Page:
I Spy a May Queen

I knew as a kid that the first of May was May Day, but it’s not something I ever celebrated. I don’t think it’s that big in the States, or at least not the part where I lived. The Wikipedia page mentions that there’s some kind of tradition of celebrating it at Bryn Mawr College, which is pretty close to where I grew up, but it’s not like I hung out around there. It’s more of a thing in Europe. The month of May was named after Maia, the Greek goddess who was Hermes‘ mother and one of the Pleiades.

I’ve seen that the Romans sacrificed a pregnant sow to Maia on 1 May, but the more prominent holiday celebrated around then was Floralia, in honor of the goddess Flora.

Her Greek equivalent is Chloris, a nymph who lived in the Elysian Fields, or at least that’s what Ovid claimed.

It looks like Flora was originally a Sabine goddess whose worship was brought to Rome around 238 BC, and the association with Chloris was probably a later development. Ovid’s story is that Chloris was raped by Zephyrus and then married him, which is a weirdly common theme in mythology. The marriage brought with it a promotion to a full-fledged goddess of flowers.

Her festival is said to have involved deer and hares being released, throwing chickpeas at people, and women dancing naked. Another festival, Maiouma, was only celebrated every three years, and it was marked by dramatic presentations honoring Dionysus and Aphrodite. Pre-Christian Ireland and Scotland celebrated Beltane, which might possibly mean “bright fire,” as it was associated with the lighting of bonfires to bless the cattle being put out the pasture.

I’ve also seen mentions of people jumping over the fires, like Jack Be Nimble. Yellow flowers were used as decorations, and food and drink were offered to the fairies. The Germans had Walpurgis Day on 1 May.

The maypole is generally associated with May Day, especially in Germanic cultures. It looks to have been pretty well accepted at one point that the tradition is a remnant of pagan fertility rites, which makes sense given the time of year, but scholarly opinion has shifted away from that. The pole is often thought of as a phallic symbol or a representation of the world axis, but that’s the case with just about anything upright that’s placed in the ground. It might not really have any symbolic significance, but that didn’t stop the Puritans from banning it. Exactly how the poles are decorated and what kind of dance people do around them differs from one place to another. The one that involves tying ribbons appears to have originated in nineteenth century Britain. when the poles were being touted as part of the cultural heritage. Are there ever competitive maypole dances, like tetherball with ribbons? My wife asked on Saturday whether there were maypoles in the Oz series, and I somehow remembered that there’s one briefly mentioned in Ruth Plumly Thompson’s Jack Pumpkinhead of Oz. At the beginning of Chapter 14, when Jack, Peter, and Belfaygor are riding the Iffin in pursuit of Mogodore, we’re told, “Like tiny toys under a Christmas tree, the villages and towns spread out below, and some country people dancing about a May pole looked no larger than dolls.” This could be a hint as to the time of year the story takes place. When Thompson mentioned such a thing at all in her Oz books, it’s usually May, the exception I can immediately think of being Ozoplaning, which occurs in the fall. As a few people told me when I mentioned that maypole reference, there’s also a scene in the 1902 Wizard of Oz stage play where the Munchkins dance around one.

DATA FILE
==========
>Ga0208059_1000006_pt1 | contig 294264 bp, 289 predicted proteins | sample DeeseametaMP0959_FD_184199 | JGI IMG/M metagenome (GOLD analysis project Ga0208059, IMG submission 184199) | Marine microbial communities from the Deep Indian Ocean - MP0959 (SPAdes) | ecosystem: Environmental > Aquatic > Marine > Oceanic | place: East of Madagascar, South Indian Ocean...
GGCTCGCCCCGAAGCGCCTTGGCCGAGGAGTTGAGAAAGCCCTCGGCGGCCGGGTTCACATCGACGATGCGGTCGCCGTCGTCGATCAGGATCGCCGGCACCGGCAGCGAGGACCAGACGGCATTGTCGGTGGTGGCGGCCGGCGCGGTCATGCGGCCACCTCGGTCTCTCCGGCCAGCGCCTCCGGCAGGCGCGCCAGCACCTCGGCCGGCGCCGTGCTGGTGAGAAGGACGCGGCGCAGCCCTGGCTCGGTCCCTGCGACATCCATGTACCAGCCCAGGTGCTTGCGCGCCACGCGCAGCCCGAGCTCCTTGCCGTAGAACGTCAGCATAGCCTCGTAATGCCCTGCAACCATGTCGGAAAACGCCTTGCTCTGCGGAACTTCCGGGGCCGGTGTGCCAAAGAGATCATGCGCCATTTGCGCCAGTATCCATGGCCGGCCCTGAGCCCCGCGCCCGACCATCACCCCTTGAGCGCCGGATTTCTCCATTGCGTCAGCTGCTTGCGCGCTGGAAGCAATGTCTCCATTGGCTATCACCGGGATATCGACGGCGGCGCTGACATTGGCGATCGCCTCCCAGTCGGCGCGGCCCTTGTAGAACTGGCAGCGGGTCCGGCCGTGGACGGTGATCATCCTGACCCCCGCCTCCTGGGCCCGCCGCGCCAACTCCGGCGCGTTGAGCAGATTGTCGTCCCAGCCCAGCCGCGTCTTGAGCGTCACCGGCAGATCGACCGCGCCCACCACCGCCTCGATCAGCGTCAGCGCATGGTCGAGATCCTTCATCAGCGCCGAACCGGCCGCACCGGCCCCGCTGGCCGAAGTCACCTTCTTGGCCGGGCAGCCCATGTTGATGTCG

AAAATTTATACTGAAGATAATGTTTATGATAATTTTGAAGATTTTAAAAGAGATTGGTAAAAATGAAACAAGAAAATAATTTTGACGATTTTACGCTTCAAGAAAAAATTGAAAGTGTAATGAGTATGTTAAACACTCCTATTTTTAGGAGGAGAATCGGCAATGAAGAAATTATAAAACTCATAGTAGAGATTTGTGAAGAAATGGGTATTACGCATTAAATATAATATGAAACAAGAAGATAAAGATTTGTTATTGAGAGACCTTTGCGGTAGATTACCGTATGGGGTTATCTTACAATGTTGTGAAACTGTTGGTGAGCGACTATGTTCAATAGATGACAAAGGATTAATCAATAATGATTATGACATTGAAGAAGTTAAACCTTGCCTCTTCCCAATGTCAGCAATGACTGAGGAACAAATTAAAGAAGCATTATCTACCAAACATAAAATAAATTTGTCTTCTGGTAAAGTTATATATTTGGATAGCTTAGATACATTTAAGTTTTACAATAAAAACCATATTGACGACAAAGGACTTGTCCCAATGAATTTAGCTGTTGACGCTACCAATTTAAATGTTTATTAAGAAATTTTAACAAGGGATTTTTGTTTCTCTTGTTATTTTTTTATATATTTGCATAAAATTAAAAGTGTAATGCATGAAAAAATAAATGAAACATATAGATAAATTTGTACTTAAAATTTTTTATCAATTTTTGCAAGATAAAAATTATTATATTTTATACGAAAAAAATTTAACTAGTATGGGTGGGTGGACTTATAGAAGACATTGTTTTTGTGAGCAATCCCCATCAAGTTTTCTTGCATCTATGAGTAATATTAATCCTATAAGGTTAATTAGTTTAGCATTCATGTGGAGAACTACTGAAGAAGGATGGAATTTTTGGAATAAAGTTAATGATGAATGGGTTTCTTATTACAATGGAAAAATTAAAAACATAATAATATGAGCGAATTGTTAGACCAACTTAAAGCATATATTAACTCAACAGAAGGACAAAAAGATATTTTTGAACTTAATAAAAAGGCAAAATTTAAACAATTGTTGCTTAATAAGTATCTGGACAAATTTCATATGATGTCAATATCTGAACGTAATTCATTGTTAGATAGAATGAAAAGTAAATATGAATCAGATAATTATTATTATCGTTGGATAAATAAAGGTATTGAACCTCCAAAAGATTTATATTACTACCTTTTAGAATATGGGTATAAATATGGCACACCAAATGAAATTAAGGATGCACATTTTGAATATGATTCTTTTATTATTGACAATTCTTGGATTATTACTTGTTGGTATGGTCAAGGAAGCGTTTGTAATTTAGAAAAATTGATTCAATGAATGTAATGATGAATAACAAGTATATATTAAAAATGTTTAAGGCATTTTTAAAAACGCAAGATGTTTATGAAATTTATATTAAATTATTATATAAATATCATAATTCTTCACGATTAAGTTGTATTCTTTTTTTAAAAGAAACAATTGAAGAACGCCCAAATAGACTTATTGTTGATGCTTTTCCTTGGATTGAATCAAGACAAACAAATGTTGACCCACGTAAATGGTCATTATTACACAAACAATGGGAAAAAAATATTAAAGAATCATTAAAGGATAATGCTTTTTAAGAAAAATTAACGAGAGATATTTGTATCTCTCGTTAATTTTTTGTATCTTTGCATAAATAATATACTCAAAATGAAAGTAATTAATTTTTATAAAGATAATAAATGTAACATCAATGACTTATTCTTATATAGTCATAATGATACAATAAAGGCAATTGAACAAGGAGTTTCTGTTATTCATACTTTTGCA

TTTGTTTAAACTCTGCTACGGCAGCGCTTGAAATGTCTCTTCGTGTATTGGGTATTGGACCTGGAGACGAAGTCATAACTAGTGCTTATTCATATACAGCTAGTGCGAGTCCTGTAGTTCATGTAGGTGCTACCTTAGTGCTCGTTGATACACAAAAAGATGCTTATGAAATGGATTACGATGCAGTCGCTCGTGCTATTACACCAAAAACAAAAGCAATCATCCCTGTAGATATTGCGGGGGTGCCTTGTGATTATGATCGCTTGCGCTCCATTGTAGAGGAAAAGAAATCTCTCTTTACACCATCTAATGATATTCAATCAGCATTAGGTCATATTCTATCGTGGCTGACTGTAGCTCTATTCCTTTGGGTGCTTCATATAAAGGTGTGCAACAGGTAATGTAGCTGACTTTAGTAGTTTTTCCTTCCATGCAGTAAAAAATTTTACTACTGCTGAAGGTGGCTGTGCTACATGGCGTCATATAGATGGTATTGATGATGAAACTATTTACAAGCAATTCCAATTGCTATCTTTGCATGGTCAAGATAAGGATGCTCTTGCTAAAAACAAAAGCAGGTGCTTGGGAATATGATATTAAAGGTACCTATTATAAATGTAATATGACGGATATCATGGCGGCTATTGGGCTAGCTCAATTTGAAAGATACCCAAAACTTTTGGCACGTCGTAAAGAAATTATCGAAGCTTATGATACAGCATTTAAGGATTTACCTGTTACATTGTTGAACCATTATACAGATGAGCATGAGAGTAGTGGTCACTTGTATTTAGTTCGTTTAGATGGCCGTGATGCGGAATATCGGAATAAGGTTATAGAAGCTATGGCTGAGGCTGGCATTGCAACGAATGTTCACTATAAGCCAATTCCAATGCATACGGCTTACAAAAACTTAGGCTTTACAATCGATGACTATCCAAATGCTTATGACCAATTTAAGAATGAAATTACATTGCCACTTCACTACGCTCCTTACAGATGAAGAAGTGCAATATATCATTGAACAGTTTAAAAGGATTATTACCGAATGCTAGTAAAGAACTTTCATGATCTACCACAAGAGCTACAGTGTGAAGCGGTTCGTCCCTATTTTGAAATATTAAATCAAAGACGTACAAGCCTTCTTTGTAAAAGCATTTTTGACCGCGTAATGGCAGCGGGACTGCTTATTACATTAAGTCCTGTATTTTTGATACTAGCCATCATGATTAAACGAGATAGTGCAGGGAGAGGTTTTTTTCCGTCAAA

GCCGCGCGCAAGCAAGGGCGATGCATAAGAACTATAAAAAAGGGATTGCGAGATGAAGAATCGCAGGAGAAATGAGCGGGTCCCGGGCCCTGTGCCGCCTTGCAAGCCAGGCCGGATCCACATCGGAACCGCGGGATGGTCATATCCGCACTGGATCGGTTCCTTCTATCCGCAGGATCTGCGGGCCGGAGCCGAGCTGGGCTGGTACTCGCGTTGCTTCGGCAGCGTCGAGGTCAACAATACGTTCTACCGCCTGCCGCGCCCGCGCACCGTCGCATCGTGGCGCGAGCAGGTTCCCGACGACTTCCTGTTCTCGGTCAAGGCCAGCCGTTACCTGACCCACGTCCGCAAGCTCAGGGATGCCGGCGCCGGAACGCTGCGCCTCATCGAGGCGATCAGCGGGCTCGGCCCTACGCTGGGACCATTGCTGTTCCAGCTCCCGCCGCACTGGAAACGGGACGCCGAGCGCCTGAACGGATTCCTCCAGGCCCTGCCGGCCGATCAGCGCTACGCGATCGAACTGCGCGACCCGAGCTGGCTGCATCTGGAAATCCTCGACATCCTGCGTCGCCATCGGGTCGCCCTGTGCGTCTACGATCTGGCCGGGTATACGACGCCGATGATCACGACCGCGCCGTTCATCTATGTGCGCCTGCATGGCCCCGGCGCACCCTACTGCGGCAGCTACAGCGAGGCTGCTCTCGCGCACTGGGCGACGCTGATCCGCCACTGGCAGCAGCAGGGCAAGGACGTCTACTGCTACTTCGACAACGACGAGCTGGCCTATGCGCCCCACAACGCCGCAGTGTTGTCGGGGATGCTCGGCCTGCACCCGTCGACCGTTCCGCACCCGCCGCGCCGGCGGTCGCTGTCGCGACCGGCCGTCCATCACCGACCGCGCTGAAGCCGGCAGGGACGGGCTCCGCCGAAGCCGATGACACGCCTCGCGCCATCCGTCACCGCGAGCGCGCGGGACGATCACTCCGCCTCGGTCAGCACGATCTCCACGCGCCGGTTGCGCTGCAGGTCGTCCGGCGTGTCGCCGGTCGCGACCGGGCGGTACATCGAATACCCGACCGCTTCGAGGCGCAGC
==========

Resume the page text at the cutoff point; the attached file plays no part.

I was also curious about May Queens, which are a sort of pageant thing that began in nineteenth-century Britain, wherein a girl would be selected to play this ceremonial role. She’d be dressed in white and crowned with flowers.

It probably partially grew out of the crowning of the Virgin Mary that some Catholics celebrate at the beginning of May, but of course the beginning of summer being represented by a female figure is a much older one than that.

Sometimes there’s also a male consort for the Queen.

Another male figure associated with the holiday is the Jack in the Green, a guy wearing a framework covered in so much foliage that he looks like a walking tree.

The part was associated with chimney sweeps back when they were a thing, although they got the basic idea from milkmaids. Jack in the Green is sometimes associated with the Green Man figures from old carvings. He doesn’t appear to have started out that way, but there are enough similarities that they’ve been connected. Also traditionally part of English May Day celebrations are Robin Hood and Maid Marian, and indeed they’re regarded as having started the idea of the legendary outlaw being romantically involved with someone named Marian. When I do a Google Image Search for “May Queen,” it mostly gives me pictures from the movie Midsommar, which does use the term despite being centered around a different time of year. On that note, I understand Sweden actually does incorporate some aspects of May Day into Midsummer (i.e., the solstice), because flowers don’t bloom as early in the year there. For some reason, Margaret Berg’s Ozallooning in Oz combines May Day and Midsummer traditions. Maybe in Oz, the first day of May is Magic Beltane.

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1 Response to I Spy a May Queen

  1. Thinking back to your post on fairy royalty, I wonder if the May Queen and the Green Man were meant to represent some sort of fairy queen and king. When I was researching “thin times,” I discovered that traditionally Beltane and Samhain were seen as the two times of the year when fairies were most likely to cross into the human world. The Green Man certainly looks like some sort of tree fairy-being.

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